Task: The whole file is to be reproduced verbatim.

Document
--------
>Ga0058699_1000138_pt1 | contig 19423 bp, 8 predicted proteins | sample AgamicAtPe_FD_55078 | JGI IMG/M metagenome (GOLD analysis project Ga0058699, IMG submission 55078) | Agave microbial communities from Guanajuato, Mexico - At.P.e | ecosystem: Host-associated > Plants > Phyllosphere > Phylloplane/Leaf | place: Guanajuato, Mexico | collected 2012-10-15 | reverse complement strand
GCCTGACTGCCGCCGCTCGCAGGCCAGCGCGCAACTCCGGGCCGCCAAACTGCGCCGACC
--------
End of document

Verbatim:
>Ga0058699_1000138_pt1 | contig 19423 bp, 8 predicted proteins | sample AgamicAtPe_FD_55078 | JGI IMG/M metagenome (GOLD analysis project Ga0058699, IMG submission 55078) | Agave microbial communities from Guanajuato, Mexico - At.P.e | ecosystem: Host-associated > Plants > Phyllosphere > Phylloplane/Leaf | place: Guanajuato, Mexico | collected 2012-10-15 | reverse complement strand
GCCTGACTGCCGCCGCTCGCAGGCCAGCGCGCAACTCCGGGCCGCCAAACTGCGCCGACC